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Kuan Yin

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Kuan Yin :

This Sino-Japanese composition depicts Avalokiteshvara, the bodhisattva of compassion, in the androgynous form of Kuan Yin, who can appear in either male or female form in the Chinese and East Asian Buddhist traditions. The name Kuan Yin (or Guanyin) is an abbreviation of Kuan Shi Yin or Guanshiyin, meaning the "One who Perceives the Sounds (or cries) of the World". Avalokiteshvara as Kuan Yin is now the most popular deity of the Chinese Buddhist pantheon, where he was first represented as a male deity. However, during the Yuan Dynasty (1279-1368) Kuan Yin progressively began to appear in androgynous or female form as the "Goddess of Mercy", and this accords with the Lotus Sutra, which describes Avalokiteshvara as a bodhisattva who can manifest in any human or non-human form or gender.

In China Kuan Yin’s sacred abode is Mount Putuo or Potalaka, an island to the south of Shanghai that bears the same name as Avalokiteshvara’s Indian abode of Mount Potala. From China the cult of this popular ‘Goddess of Mercy’ spread to Korea, Japan, Vietnam, Thailand and Indonesia. In Japan Kuan Yin is commonly known as Kannon, and is especially associated with the Pure Land traditions of Amida or Amitabha Buddha, where fortunate disciples take rebirth in androgynous or asexual human forms.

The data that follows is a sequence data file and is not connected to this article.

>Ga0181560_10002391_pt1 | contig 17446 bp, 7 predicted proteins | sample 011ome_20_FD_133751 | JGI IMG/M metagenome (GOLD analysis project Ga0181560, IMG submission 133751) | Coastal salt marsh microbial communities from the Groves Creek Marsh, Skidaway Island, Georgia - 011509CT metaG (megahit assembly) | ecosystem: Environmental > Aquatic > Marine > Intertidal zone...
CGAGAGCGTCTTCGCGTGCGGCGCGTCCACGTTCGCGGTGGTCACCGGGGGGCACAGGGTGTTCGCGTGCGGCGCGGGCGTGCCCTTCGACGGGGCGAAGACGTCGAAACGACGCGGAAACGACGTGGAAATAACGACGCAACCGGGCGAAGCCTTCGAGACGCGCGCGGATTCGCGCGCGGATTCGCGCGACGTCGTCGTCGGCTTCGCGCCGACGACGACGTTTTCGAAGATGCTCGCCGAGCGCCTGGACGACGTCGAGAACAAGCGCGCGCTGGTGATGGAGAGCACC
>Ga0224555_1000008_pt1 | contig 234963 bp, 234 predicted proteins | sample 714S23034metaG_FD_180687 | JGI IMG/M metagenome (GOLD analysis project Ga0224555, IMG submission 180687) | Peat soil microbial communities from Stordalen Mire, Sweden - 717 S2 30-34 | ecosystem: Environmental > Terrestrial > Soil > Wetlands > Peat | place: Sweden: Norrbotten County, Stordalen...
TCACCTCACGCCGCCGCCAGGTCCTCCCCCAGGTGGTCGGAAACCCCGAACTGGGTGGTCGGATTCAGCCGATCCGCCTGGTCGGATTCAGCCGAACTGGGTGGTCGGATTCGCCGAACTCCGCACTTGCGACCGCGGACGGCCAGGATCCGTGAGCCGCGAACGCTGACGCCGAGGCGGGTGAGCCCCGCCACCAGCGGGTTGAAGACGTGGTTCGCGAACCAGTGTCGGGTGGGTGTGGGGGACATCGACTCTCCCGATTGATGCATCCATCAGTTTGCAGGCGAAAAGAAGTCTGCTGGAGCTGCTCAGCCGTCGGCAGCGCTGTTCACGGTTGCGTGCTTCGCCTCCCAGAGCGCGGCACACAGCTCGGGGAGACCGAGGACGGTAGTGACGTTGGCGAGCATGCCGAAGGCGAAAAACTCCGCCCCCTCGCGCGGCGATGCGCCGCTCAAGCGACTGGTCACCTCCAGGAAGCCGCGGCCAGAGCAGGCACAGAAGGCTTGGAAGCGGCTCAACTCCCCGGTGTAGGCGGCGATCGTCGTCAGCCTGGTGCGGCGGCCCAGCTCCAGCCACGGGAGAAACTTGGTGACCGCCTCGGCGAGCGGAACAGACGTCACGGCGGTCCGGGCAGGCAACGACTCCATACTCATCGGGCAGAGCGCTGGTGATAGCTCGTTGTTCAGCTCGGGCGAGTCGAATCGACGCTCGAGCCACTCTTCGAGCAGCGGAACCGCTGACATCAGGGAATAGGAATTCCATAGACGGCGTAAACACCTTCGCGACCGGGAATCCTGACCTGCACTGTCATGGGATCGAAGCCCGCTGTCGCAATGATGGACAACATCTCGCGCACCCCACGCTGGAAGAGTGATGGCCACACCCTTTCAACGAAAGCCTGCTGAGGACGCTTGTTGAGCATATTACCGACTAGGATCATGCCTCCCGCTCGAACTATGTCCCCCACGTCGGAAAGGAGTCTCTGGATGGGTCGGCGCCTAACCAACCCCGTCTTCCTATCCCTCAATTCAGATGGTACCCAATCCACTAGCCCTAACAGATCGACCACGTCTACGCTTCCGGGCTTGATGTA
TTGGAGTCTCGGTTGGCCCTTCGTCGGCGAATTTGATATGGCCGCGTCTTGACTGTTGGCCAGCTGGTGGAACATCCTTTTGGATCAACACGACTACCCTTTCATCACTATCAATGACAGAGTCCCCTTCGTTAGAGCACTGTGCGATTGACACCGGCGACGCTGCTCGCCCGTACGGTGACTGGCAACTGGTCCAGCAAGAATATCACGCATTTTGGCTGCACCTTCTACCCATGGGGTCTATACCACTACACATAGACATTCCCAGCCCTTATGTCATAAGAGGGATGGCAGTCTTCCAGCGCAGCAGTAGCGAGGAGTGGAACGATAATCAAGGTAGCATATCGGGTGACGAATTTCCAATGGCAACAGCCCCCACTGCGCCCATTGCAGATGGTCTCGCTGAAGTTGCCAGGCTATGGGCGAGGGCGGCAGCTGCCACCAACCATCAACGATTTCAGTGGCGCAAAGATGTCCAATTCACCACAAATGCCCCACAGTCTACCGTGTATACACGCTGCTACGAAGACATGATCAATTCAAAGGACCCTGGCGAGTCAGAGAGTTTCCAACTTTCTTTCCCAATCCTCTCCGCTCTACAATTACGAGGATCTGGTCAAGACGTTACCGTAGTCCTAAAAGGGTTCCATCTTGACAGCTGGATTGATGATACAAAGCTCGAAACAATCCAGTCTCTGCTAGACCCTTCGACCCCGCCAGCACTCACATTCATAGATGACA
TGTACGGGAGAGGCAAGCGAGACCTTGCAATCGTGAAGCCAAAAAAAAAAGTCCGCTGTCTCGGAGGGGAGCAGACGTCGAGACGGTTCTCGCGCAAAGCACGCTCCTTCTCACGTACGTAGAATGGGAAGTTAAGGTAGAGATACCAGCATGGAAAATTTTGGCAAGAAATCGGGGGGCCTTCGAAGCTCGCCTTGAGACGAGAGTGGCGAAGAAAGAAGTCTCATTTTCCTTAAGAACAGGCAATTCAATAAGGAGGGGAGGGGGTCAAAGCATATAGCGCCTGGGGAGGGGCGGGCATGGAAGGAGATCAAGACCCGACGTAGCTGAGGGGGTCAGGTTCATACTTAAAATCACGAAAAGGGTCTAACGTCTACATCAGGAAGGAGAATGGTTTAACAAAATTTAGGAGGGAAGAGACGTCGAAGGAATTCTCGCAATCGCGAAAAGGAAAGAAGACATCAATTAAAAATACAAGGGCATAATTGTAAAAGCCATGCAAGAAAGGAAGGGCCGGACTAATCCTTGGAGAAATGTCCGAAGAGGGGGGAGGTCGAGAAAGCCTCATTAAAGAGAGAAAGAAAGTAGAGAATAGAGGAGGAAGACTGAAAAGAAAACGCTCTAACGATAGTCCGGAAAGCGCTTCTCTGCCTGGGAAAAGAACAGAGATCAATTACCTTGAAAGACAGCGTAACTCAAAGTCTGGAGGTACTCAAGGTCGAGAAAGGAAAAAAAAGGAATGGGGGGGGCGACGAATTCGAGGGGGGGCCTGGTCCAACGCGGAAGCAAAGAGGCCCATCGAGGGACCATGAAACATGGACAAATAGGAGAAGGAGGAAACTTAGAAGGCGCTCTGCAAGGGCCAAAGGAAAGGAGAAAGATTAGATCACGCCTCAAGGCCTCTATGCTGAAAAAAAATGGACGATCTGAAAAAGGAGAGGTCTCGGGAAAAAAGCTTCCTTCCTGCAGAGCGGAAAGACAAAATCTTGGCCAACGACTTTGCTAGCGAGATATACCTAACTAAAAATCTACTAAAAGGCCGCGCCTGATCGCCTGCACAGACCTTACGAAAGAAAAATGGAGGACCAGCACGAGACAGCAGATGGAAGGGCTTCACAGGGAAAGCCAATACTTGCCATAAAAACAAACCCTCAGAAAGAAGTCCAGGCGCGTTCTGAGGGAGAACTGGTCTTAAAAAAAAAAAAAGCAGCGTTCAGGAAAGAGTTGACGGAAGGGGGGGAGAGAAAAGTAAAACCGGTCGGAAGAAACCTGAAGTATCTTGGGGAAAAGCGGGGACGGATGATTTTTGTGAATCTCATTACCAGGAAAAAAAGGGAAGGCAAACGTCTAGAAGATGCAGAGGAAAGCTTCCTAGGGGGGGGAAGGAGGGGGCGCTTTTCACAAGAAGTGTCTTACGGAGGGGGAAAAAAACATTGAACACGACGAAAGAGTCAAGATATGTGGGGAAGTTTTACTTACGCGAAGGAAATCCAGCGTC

In China Kuan Yin has thirty-three principal forms, which include: Water-Moon; Willow-branch; White-robed; Sutra; Rock-cave; Dragon; Lotus-leaf; Fish-basket; Flowing-water; Blue-throated, and her aspect as the longevity goddess White Tara. Porcelain statues of White-robed Kuan Yin are frequently found in museums or emporiums, and in this form as the "Bestower of Children" she became very popular with the Jesuit missionaries in China, who identified her benign child-holding appearance with that of the Virgin Mary.

In this painting Kuan Yin appears in the androgynous form of a bodhisattva with feminine features but with flat breasts. She stands upon the seed-head of a red lotus that floats upon the swirling waves of the sacred water that she pours from the flask or vase in her right hand. This pure ambrosial water flows in a never-ending stream, representing her ability to alleviate the thirst of hungry ghosts or tormented spirits, and to purify the defilements and sufferings of all beings. The waves also represent her ability to rescue those in peril on the seas that surround China, Korea, Japan, and Southeast Asia. With the fingers of her left hand she holds a sprig of willow in front of her heart, with which she blesses or consecrates beings by sprinkling water as the ‘dew’ of her compassion. The weeping willow has many healing properties in Chinese medicine. From its bark aspirin was derived, and its leaves frequently replaces Avalokiteshvara’s lotus as a principal attribute of Kuan Yin.

Kuan yin wears various robes or garments of richly embroidered Chinese silk, some of which are fastened with flowing silk belts. A long red and green scarf is draped around her upper body and arms, and a silk valance hangs behind her back. She wears the golden ornaments of bracelets, earrings, an amulet necklace, and a golden tiara that bears the lotus-mounted form of Amida as a seated white buddha wearing red monastic robes. Kuan Yin’s compassionate white face is moon-like in appearance with two graceful bow-shaped eyes, and her sapphire-black hair is piled up into a large bun or topknot that is bound with a golden headband and a long white ribbon. Clouds adorn her red halo to indicate her great stature as a goddess of mercy who occupies the vastness of space between the sea and sky.

© text by Robert Beer

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